Robert Greenberg

Historian, Composer, Pianist, Speaker, Author

Music History Monday: Altamont

The concert at the Altamont Speedway, December 6, 1969
The concert at the Altamont Speedway, December 6, 1969; the nearly ground-level stage is directly beneath the top balloon, in between the two speaker towers

We mark the disastrous concert held on December 6, 1969 – 52 years ago today – at the Altamont Speedway here in Alameda Country in the San Francisco Bay Area.  Over 300,000 people attended, four of whom died that day, one of them at the hands of the so-called “security personnel.” The word “Altamont” has become synonymous with “rock concert disasters.”

However, before we get to the tragic events of December 6, 1969, we would recognize an event that occurred on this day in 1975, 46 years ago today, in this edition of “This Day in Music Stupid.”

On Saturday, December 6, 1975, the Reverend Charles Boykin – associate pastor and youth director of the Lakewood Baptist Church in Tallahassee, Florida – gave a talk to the young people of his church on “evil effects of rock music on youth.”  Not content to just talk-the-talk, the good reverend had his charges gather up their rock ‘n’ records, including those by Elton John, the Rolling Stones, Cream, the Doors, and Neil Diamond, and burned them.  

Boykin claimed to have been inspired by a nameless professor at Hyles-Anderson College (an unaccredited private independent Baptist college in unincorporated Crown Point, in Lake County, Indiana), who claimed that:

“out of 1,000 girls who became pregnant out of wedlock, 984 committed fornication while rock music was being played.”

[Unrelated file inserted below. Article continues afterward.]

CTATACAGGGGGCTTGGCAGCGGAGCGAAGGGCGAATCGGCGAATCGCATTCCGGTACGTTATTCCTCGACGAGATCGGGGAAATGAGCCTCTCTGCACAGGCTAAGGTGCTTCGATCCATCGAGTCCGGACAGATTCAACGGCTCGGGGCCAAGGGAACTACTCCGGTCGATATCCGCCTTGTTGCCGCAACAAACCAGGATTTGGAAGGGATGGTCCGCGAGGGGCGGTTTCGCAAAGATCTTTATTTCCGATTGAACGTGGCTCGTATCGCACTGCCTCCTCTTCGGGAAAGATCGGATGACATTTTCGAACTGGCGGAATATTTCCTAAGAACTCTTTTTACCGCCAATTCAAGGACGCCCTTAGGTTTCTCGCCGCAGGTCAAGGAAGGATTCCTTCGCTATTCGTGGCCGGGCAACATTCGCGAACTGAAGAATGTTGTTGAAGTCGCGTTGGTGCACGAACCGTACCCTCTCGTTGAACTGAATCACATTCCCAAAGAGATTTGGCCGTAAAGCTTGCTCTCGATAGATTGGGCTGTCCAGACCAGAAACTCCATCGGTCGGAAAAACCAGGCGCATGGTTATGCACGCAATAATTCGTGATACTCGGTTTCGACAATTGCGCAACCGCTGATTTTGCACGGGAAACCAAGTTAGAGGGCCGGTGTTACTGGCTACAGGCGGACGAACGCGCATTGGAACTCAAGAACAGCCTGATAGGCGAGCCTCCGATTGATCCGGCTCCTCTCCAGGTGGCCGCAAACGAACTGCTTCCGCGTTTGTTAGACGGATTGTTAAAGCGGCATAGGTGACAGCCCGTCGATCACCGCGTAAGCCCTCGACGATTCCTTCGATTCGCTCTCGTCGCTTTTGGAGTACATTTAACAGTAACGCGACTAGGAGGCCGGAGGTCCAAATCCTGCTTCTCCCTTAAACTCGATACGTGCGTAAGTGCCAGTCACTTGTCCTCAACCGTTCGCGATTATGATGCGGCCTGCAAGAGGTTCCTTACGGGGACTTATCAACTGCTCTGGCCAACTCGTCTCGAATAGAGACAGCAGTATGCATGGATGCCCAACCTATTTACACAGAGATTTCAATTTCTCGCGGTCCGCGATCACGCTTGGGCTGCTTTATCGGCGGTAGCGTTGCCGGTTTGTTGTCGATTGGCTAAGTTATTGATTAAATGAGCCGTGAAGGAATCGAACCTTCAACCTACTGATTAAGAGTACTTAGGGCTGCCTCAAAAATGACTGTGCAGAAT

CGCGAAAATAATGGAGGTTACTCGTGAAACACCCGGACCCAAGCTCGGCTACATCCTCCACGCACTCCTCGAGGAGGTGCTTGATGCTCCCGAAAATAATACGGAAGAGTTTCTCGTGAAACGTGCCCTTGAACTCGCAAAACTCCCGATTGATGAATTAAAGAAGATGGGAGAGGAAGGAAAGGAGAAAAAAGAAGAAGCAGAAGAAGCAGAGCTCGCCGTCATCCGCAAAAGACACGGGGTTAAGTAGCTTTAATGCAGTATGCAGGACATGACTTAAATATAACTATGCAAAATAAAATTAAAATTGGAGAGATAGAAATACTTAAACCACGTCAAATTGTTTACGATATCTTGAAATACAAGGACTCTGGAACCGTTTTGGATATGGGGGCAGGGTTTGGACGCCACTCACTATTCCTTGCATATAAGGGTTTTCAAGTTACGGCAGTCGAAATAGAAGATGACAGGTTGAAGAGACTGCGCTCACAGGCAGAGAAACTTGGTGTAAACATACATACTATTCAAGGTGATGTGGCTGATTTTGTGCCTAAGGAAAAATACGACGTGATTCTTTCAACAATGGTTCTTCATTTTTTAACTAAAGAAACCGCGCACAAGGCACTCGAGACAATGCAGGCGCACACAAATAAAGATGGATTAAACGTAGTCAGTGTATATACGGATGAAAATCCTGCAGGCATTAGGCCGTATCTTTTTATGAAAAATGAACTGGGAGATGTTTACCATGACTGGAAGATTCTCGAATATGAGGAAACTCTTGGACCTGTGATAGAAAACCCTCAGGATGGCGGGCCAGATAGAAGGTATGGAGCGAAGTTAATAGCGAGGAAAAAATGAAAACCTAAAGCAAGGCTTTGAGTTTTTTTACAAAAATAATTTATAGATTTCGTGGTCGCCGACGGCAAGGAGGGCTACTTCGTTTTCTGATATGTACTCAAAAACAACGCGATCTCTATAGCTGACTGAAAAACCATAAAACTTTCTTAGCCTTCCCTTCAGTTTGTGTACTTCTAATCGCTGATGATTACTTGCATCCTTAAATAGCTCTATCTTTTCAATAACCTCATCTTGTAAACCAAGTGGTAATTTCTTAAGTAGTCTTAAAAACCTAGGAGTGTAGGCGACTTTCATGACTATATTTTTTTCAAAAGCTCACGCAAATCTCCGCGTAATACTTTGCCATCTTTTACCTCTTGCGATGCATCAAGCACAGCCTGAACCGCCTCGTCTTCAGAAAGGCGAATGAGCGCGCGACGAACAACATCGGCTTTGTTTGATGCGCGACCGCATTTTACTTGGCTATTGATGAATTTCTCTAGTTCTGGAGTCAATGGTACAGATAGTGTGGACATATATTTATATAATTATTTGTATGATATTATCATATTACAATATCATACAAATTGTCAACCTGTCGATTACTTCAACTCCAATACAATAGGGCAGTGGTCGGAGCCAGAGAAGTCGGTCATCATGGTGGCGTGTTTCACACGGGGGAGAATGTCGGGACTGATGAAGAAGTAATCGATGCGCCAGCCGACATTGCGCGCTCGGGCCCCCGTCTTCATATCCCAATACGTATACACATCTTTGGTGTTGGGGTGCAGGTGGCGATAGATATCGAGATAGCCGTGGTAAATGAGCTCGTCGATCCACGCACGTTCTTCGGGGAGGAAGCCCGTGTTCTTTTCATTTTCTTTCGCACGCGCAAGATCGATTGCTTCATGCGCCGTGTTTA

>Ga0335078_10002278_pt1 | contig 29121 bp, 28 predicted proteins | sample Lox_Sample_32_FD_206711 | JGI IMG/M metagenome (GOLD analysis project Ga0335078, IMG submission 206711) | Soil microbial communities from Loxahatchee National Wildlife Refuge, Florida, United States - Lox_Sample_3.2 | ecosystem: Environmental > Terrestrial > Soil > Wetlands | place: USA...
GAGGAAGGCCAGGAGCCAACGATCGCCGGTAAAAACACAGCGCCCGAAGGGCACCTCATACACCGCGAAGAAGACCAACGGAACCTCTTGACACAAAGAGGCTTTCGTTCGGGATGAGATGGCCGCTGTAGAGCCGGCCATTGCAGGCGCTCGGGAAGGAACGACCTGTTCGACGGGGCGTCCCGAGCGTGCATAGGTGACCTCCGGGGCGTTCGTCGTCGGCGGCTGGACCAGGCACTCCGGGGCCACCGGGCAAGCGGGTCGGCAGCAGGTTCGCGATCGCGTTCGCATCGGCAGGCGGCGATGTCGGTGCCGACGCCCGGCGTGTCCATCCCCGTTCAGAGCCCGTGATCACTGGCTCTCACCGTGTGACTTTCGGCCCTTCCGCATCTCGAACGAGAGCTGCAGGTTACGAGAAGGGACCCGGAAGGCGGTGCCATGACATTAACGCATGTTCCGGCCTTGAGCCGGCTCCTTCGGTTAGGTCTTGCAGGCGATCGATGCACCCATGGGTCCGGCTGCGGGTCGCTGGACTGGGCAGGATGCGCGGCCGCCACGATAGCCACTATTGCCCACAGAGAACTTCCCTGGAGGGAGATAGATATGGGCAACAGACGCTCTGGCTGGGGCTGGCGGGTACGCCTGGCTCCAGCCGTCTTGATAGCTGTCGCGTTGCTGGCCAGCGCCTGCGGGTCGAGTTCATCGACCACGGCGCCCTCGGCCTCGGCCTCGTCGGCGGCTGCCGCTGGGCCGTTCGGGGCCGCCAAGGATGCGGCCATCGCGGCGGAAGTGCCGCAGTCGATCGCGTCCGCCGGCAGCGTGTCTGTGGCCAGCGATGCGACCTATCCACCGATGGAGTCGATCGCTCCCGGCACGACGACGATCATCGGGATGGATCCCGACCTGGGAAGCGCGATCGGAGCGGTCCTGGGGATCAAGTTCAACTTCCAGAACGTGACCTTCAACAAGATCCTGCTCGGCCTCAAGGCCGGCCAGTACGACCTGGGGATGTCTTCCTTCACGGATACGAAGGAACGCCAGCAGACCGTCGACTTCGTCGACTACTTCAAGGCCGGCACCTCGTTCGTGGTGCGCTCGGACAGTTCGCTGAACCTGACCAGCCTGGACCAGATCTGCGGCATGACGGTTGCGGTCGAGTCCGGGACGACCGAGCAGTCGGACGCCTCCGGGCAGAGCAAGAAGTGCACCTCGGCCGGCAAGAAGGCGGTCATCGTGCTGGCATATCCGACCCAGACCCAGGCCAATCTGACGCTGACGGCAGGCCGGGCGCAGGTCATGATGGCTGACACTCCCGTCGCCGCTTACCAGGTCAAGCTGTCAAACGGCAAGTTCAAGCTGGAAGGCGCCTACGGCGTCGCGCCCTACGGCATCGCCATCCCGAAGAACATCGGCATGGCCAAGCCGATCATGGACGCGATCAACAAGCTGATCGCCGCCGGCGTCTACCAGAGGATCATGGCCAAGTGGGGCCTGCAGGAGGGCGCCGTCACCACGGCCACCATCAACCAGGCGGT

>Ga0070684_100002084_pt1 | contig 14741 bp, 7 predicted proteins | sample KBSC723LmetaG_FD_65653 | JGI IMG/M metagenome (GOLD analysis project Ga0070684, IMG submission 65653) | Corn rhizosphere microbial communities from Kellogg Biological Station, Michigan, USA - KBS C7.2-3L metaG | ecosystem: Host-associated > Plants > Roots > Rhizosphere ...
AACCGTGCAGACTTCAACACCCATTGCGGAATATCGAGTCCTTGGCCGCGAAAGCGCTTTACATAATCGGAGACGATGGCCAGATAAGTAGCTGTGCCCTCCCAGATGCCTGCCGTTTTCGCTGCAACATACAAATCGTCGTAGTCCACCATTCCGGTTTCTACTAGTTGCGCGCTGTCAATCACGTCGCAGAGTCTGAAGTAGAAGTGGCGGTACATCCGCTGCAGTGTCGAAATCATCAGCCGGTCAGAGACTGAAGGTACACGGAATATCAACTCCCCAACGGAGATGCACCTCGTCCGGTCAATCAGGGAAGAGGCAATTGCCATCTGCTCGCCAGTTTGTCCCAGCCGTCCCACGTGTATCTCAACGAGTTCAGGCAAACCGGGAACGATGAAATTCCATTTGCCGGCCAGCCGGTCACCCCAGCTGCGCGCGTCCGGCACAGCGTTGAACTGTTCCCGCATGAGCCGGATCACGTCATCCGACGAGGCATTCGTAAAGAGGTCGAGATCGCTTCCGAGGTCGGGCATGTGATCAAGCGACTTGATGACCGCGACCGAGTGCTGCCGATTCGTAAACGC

Mike Royko
Mike Royko (1932-1997)

That statistic fascinated Mike Royko (1932-1997), the famed Pulitzer Prize-winning columnist for the Chicago Daily News.  Royko wrote in his column:

“[That] amazing statistic intrigued me.  I considered getting a portable radio and blasting rock music at the first 1000 women I met.  But first I decided to get further details from Rev. Boykin. I phoned him and we had the following interview:

Where did that statistic come from, the one about all those girls getting pregnant while listening to rock music?

‘I want to be accurate, so let me correct you. They didn’t all listen to it DURING the sex act. I was speaking of listening to it as a prelude to fornication, as well as during.’

I see. But rock music was involved in all but 14 pregnancies out of 1,000 cases?

‘That’s right. It was sort of like a Gallup Poll of unwed mothers.’

And who provided the statistics?

‘This man. He’s from West Virginia. Or maybe Virginia. He stopped in our church one day and gave us the statistics.’

He’s a professional poll taker?

‘Uh, no. He’s an evangelist. He travels all the time.’

And you believe his statistics?

‘Oh, yes.  There’s a definite relationship between illicit sex and any music with a syncopated beat.  That covers rock and country music and even some Gospel music.’

But the syncopated beat has been around a lot longer than rock music, hasn’t it?

‘That’s right.  And the debauchery began when Benny Goodman introduced swing music.’

Benny Goodman caused debauchery?

‘That’s right. His music had a syncopated beat.’

Then why weren’t lots of girls getting pregnant because of his music?

‘They were, but it was covered up. When Goodman had a concert in Los Angeles in 1938, there was open sex.’

In 1938?

‘That’s right. The syncopated beat did it.’

How about Glen Miller and Lawrence Welk?

‘When they use the syncopated beat, yes.’

Remarkable.  I wouldn’t have thought Lawrence Welk capable of such rascality. It makes me wonder what really goes on in all those nursing homes.”

Thank you, Mike Royko. We need no longer wonder how Q-Anon caught on.  Unbelievable.…

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